Imágenes de página
PDF
ePub

amenable to other rules, than those of idle and fantastic affection. In short, he shut his eyes so resolutely to the natural consequences of Edward's intimacy with Miss Bradwardine, that the whole neighbourhood concluded that he had opened them to the advantages of a match between his daughter and the wealthy young Englishman, and pronounced him much less a fool than he had generally shown himself in cases where his own interest was concerned.

If the Baron, however, had really meditated such an alliance, the indifference of Waverley would have been an insuperable bar to his project. Our hero, since mixing more freely with the world, had learned to think with great shame and confusion upon his mental legend of Saint Cecilia, and the vexation of these reflections was likely, for some time at least, to counterbalance the natural susceptibility of his disposition. Besides, Rose Bradwardine, beautiful and amiable as we have described her, had not precisely the sort of beauty or merit, which captivates a romantic imagination in early youth. She was too frank, too confiding, too kind: amiable qualities, undoubtedly, but destructive of the marvellous, with which a youth of imagination delights to dress the empress of his affections. Was it possible to bow, to tremble, and to adore, before the timid, yet playful little girl, who now asked Edward to mend her pen, now to construe a stanza in Tasso, and now how to spell a very — very long word in her version of it? All these incidents have their fascination on the mind at a certain period of life, but not when a youth is entering it, and rather looking out for some object whose affection may dignify him in his own eyes, than stooping to one who looks up to him for such distinction. Hence, though there can be no rule in so capricious a passion, early love is frequently ambitious in choosing its object; or, which comes to the same, selects her (as in the case of Saint Cecilia aforesaid) from a situation that gives fair scope for le beau ideal, which the reality of intimate and familiar life rather tends to limit and impair. I knew a very accomplished and sensible young man cured of a violent passion for a pretty woman, whose talents were not equal to her face and figure, by being permitted to bear her company for a whole after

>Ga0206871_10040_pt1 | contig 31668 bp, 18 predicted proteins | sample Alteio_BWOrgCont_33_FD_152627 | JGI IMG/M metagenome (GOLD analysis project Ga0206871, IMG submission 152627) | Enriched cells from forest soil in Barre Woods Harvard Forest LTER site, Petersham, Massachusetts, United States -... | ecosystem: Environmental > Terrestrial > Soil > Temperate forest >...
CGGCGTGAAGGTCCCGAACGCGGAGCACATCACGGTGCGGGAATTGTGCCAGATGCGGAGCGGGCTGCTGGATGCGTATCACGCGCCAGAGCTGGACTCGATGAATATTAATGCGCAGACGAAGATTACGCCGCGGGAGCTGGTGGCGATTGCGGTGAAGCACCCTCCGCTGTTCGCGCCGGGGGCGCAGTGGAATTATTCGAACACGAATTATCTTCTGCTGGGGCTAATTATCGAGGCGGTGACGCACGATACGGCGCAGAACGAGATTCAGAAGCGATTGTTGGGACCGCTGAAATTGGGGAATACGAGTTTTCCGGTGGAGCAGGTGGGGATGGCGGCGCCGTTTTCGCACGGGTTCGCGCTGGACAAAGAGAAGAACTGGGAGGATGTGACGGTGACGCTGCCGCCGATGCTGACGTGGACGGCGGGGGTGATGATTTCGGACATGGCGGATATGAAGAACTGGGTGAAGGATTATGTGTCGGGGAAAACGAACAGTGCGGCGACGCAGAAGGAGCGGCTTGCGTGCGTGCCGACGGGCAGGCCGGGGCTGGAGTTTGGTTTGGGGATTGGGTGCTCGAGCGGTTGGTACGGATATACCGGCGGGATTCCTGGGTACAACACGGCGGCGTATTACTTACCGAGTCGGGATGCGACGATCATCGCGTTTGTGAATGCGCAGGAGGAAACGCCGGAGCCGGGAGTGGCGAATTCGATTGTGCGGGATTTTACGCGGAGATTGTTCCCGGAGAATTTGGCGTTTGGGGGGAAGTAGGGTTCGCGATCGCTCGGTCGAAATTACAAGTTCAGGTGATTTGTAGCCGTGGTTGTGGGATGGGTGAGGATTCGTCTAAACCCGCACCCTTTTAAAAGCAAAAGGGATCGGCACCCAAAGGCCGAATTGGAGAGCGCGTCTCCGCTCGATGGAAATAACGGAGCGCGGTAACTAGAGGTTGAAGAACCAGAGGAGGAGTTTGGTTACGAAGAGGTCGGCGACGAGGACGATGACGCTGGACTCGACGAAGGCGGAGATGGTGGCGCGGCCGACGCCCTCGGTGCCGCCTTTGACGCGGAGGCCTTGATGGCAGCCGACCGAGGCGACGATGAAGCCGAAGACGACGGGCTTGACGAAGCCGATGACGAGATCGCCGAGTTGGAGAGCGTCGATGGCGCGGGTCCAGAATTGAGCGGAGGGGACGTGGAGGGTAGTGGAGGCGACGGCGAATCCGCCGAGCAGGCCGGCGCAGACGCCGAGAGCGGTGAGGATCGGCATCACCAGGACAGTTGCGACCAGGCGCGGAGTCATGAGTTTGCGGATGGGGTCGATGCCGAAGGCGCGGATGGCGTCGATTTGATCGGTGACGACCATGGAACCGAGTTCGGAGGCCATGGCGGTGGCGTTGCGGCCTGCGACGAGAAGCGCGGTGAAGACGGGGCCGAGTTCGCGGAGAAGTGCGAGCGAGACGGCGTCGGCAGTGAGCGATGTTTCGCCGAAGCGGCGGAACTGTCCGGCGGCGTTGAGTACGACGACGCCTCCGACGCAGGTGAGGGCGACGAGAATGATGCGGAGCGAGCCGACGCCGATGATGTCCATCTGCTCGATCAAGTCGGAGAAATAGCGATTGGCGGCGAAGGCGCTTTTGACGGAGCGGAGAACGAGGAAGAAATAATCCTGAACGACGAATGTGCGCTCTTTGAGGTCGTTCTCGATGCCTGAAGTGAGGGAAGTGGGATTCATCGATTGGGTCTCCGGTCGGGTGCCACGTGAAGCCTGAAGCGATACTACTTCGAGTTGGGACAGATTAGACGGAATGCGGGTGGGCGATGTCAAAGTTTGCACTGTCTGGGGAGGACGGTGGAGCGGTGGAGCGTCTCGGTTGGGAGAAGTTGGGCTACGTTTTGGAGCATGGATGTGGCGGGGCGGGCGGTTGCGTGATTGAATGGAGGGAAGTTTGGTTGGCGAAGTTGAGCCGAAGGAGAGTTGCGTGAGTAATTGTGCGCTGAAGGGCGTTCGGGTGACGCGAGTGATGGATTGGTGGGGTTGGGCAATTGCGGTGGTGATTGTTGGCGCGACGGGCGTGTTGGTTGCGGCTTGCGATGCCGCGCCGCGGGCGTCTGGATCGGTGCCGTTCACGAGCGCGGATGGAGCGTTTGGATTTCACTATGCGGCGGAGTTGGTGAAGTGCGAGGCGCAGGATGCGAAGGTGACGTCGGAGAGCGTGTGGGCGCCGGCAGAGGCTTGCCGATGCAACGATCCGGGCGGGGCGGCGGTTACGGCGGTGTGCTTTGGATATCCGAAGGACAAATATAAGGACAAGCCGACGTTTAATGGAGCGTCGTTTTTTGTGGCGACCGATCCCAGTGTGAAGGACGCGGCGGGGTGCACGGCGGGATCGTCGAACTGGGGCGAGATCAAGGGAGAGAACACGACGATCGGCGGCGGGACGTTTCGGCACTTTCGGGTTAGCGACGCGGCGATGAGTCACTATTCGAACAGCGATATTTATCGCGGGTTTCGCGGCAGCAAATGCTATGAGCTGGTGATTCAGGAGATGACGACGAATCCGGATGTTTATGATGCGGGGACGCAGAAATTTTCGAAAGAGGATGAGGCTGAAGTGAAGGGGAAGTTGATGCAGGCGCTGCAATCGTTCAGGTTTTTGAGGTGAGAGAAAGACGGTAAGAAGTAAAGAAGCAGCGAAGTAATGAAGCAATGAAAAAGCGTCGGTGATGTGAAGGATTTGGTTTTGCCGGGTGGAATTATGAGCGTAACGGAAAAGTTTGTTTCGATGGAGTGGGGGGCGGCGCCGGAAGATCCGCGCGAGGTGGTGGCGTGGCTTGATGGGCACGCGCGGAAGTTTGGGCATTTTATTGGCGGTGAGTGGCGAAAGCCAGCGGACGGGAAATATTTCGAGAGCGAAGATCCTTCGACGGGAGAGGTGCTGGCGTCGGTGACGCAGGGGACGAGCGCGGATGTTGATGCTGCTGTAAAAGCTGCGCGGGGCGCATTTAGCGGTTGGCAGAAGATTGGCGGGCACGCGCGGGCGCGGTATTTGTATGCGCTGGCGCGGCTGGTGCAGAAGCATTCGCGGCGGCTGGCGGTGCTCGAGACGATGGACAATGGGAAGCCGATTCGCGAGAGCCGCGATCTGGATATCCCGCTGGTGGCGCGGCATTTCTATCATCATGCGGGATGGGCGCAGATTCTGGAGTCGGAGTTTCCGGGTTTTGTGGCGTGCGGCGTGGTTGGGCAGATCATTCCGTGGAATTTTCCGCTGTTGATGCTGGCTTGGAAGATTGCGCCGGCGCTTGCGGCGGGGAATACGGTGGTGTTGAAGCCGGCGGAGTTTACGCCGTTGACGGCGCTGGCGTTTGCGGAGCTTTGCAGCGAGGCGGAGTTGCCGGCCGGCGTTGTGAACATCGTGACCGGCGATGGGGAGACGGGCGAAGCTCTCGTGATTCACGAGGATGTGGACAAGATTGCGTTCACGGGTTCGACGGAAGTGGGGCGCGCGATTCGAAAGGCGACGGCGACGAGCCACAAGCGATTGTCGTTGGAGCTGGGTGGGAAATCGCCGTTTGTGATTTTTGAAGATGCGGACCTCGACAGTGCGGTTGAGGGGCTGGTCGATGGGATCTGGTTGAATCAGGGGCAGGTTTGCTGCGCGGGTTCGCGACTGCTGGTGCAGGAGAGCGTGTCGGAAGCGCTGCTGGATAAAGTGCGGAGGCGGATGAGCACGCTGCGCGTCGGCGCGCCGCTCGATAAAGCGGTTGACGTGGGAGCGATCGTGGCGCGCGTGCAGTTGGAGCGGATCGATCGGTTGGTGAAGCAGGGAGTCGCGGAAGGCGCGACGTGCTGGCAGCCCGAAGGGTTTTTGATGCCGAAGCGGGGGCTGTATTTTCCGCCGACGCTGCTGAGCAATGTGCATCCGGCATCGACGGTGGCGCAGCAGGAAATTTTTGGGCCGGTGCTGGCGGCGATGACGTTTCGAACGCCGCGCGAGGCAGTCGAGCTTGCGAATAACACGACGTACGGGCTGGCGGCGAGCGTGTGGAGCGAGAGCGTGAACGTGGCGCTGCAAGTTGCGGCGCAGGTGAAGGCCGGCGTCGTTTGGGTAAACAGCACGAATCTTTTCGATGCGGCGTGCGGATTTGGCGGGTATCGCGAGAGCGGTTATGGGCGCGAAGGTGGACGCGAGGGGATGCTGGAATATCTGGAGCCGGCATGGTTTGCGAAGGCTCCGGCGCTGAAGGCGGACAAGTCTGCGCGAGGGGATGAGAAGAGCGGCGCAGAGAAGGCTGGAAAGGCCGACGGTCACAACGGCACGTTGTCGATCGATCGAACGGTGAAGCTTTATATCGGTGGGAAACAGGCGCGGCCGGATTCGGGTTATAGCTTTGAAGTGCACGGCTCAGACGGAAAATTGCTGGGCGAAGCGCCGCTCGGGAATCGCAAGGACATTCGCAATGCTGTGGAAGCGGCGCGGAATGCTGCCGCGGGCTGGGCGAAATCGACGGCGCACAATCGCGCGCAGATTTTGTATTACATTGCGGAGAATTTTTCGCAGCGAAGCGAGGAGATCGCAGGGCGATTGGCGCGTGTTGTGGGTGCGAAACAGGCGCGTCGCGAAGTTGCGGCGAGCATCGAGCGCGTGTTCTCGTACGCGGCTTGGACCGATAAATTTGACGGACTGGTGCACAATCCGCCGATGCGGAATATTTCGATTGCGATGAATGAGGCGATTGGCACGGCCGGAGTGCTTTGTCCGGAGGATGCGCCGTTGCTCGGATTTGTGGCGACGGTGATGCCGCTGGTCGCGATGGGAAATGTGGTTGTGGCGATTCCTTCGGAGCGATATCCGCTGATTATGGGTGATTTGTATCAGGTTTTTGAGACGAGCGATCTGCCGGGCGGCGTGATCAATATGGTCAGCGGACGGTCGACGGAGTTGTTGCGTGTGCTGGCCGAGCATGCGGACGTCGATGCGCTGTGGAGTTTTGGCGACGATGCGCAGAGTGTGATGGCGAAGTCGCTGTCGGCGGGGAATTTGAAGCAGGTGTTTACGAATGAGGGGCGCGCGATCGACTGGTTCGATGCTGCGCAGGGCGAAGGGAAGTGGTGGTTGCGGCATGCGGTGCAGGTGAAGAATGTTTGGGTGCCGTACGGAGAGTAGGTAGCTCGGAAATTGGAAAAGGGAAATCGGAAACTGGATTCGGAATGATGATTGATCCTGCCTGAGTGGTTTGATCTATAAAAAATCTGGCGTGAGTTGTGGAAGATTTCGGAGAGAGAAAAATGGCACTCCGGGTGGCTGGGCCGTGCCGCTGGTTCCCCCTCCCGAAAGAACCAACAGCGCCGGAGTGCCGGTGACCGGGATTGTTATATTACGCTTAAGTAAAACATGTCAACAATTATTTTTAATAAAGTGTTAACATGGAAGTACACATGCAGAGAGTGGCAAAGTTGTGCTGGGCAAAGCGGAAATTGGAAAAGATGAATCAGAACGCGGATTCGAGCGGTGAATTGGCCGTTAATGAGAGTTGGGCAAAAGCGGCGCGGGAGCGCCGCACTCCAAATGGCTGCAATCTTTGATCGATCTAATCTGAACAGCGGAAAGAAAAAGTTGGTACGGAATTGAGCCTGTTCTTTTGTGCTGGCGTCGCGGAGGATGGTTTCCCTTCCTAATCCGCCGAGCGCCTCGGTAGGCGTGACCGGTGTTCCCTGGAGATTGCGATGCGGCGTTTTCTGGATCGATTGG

noon. Thus, it is certain, that had Edward enjoyed such an opportunity of conversing with Miss Stubbs, Aunt Rachel's precaution would have been unnecessary, for he would as soon have fallen in love with the dairy-maid. And although Miss Bradwardine was a very different character, it seems probable that the very intimacy of their intercourse prevented his feeling for her other sentiments than those of a brother for an amiable and accomplished sister: while the sentiments of poor Rose were gradually, and without her being conscious, assuming a shade of Warmer affection.

I ought to have said that Edward, when he sent to Dundee for the books before mentioned, had applied for, and received permission, extending his leave of absence. But the letter of his commanding officer contained a friendly recommendation to him, not to spend his time exclusively with persons, who, estimable as they might be in a general sense, could not be supposed well affected to a government, which they declined to acknowledge by taking the oath of allegiance. The letter farther insinuated, though with great delicacy, that although some family connexions might be supposed to render it necessary for Captain Waverley to communicate with gentlemen who were in this unpleasant state of suspicion, yet his father's situation and wishes ought to prevent his prolonging those attentions into exclusive intimacy. And it was intimated, that while his political principles were endangered by communicating with laymen of this description, he might also receive erroneous impressions in religion from the prelatic clergy, who so perversely laboured to set up the royal prerogative in things sacred.

This last insinuation probably induced Waver to set both down to the prejudices of his commanding officer. He was sensible that Mr. Bradwardine had acted with the most scrupulous delicacy, in never entering upon any discussion that had the most remote tendency to bias his mind in political opinions, although he was himself not only a decided partisan of the exiled family, but had been trusted at different times with important commissions for their service. Sensible, therefore, that there was no risk of his being perverted from his allegiance, Edward

felt as if he should do his uncle's old friend injustice in removing from a house where he gave and received pleasure and amusement, merely to gratify a prejudiced and ill-judged suspicion. He therefore wrote a very general answer, assuring his commanding officer that his loyalty was not in the most distant danger of contamination, and continued an honoured guest and intimate of the house of Tully-Veolan.

CHAPTER XV.